Sunday, February 15, 2009

What Happened to the Ottoman Empire?

What about the Ottoman Empire? It was a very important component of the Central Powers. I've touched briefly on some of the Arab politics related to the Turkish Empire, but we should get down the core of things here. Today: how did the war end for the Ottoman regime?

First off, a definition. The Ottoman Empire was an empire led by an Islamic and Turkish dynasty and administration which covered much of what we today call the Middle East. It had its origins a thousand years ago, and it grew by leaps and bounds at the expense of the Byzantine Empire in the 1300s and 1400s. In fact, the Ottomans ended the final vestige of the Byzantine Empire (and hence the final vestige of the Roman Empire) in 1453 by capturing Constantinople (eventually to be called Istanbul). Thereafter, the Ottoman Empire included the Balkans, most of the Black Sea coast, the whole Eastern Mediterranean rim, Syria, Palestine, much of Arabia, Egypt, and even some of North Africa west of Egypt. Plus much island real estate. Huge!

It was, also, a strange mixture of fearful autocracy at the top (the Sultan) and highly variegated society reflecting complex rights, privileges, negotiations, discriminations, dissatisfactions, and satisfactions. The majority of the population was Muslim, but significant minorities were Christian: Greeks, Armenians, etc. Dubbed the "sick man of Europe" by the Russians in the nineteenth century, the Ottomans had gone through three major periods of reform from the 1830s to 1914. This "modernization" thus impacted society as yet another layer of this complex mix. For the most part, ideas of ethnic nationalism grew year by year in the Ottoman Empire as in the other European Empires. And though Turkish elites considered many possibilities of how to increase cohesion in the vast, porous empire, the option of Turkish nationalism—a mode of cohesion based on only one of many nationalities—seemed inevitable. This was especially the case after the Young Turk Revolution of 1908 reformed the empire in a nationalist mode.
So Ottoman Turkey entered the war on the side of the Central Powers. It fought on many fronts, achieving success that was really amazing in the face of many difficulties. By 1918, of course, Turkish armies were being pushed back on the Russian fronts, in Syria, and elsewhere. Hence, the trio of Young Turk nationalist leaders who had ruled as a troika during the war signed the Armistice of Mudros on October 30, 1918.

What did this Armistice do, apart from stopping hostilities? Well, as the headline of The New York Times put it, "Turkish Armistice Signed: Equivalent to Unconditional Surrender, Opens Black Sea to Allies." Well, yes. The Allies were to have free access to the two straits, the Dardanelle Strait and the Bosporus, at Istanbul itself. And Ottoman forces were to withdraw from certain positions to a more compact version of the Empire, and much of that territory to be abandoned had been captured by the Allies already.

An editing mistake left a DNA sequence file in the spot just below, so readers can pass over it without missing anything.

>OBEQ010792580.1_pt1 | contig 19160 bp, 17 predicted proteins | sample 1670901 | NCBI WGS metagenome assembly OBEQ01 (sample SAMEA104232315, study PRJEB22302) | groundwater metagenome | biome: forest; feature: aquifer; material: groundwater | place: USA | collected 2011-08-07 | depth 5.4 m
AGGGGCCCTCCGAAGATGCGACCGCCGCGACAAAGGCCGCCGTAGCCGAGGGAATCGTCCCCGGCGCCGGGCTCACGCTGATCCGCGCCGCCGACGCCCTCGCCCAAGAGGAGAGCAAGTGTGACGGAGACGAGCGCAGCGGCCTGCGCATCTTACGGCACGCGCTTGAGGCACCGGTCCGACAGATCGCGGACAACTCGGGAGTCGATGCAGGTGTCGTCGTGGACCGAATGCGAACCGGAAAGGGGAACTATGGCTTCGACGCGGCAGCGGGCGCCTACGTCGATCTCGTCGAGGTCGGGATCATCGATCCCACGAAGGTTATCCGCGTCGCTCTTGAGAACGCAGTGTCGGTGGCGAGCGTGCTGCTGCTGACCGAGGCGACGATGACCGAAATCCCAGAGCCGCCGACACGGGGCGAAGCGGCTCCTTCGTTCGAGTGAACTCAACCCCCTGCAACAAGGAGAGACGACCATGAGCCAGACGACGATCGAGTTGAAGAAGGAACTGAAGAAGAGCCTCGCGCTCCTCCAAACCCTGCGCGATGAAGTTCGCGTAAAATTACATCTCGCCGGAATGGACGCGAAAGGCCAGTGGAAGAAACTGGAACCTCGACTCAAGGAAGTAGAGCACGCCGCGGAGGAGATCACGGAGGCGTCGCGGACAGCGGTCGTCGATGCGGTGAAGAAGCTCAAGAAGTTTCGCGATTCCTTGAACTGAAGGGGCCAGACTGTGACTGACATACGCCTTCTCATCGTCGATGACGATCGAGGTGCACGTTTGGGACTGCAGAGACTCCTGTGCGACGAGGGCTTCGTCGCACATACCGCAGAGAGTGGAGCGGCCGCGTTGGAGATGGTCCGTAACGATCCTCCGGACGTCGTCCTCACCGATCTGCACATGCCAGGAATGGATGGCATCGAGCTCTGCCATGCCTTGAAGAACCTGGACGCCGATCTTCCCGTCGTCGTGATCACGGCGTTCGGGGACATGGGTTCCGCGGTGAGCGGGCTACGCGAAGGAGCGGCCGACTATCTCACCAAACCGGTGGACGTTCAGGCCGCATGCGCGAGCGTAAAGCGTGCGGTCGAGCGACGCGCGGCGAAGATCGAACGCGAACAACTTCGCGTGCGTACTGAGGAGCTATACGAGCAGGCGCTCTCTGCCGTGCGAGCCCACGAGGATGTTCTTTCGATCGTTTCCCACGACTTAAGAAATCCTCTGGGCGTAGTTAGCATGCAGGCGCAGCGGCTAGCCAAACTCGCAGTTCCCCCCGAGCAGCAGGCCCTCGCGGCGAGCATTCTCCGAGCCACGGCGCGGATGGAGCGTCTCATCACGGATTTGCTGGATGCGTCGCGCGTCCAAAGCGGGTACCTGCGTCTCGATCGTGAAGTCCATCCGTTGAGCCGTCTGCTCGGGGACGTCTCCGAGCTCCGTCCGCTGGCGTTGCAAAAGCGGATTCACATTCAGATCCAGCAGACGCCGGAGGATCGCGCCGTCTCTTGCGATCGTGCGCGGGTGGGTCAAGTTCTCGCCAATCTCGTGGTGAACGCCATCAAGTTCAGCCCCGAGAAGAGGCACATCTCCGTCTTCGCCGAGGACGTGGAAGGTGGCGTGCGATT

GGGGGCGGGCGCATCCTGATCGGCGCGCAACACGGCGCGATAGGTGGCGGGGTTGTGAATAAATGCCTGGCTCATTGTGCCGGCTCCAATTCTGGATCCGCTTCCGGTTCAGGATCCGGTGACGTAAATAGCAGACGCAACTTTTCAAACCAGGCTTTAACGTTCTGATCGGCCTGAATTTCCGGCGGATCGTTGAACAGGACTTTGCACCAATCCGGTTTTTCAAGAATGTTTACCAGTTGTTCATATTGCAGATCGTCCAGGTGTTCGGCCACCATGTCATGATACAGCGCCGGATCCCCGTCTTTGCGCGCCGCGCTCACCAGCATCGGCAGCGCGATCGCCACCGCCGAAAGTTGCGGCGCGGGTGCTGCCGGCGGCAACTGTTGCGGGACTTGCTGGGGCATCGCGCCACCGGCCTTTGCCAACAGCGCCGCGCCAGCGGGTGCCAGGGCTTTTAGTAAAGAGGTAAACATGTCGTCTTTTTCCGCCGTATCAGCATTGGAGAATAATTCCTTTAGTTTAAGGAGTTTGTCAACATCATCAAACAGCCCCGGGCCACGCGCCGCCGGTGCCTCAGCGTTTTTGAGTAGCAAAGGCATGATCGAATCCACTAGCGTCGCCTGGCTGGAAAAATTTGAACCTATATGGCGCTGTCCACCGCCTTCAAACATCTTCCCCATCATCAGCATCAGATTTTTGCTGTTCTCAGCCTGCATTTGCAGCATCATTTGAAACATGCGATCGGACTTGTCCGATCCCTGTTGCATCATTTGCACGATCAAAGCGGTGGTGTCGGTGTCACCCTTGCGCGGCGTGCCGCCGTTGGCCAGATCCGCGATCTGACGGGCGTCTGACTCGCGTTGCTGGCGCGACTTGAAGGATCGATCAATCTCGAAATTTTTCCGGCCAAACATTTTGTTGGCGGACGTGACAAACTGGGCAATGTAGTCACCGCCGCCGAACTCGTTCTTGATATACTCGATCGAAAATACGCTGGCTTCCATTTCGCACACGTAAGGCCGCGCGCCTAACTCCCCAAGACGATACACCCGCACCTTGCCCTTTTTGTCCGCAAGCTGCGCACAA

On the other hand, it was not clear from the document which parts of the Empire were to be occupied by Allied forces. The Turks didn't think that Istanbul would be. Neither did the British admiral who signed the Armistice. But one way or the other, French and British forces occupied Istanbul two weeks after the Armistice. And Allied forces proceeded to occupy naval installations, such as Izmir (Smyrna) and strategic tracts of territory. Sultan Mehmet VI, who had been on the throne since 1909, continued to be Sultan in name, but his shadowing presence in the occupied city of Istanbul did not give much confidence to the confused populations of the defeated and occupied Empire.

By the time of the Peace Conference, numerous countries were armed with well-developed plans for parts of the Ottoman Empire (we have seen some Greek and some Arabian statesmen pursuing such goals already), usually based on historical precedent, ethnic unanimity and "self-determination," or recent (in most cases, secret) promise. In the line-up of those seeking pieces of this particular rock were Italy, Greece, the Arab dynasty of Faysal, Persia, certain Armenian political organizations, France and Britain (in line for indirect control of certain areas), and some others.

So this enormously complex picture sits in the background to all the talk about the settlement in the Middle East at the Conference. Two other issues come to mind immediately in discussing all this: the invention of the Mandatory Power system by the peacemakers, and the promises made to various parties during the war. We will be unpacking all this over the next few weeks. But for the moment, we leave foreign armies occupying considerable portions of the shadowy Ottoman government's territories as foreigners are lining up in Paris to talk the Four into handing over parts of the Empire.

1 comment:

  1. When parts of the Empire were "handed over", land was given to some of these countries: Palestine, Lebanon, and Syria. Then after several years of events in Kemal's opposition, the country of Turkey was born.


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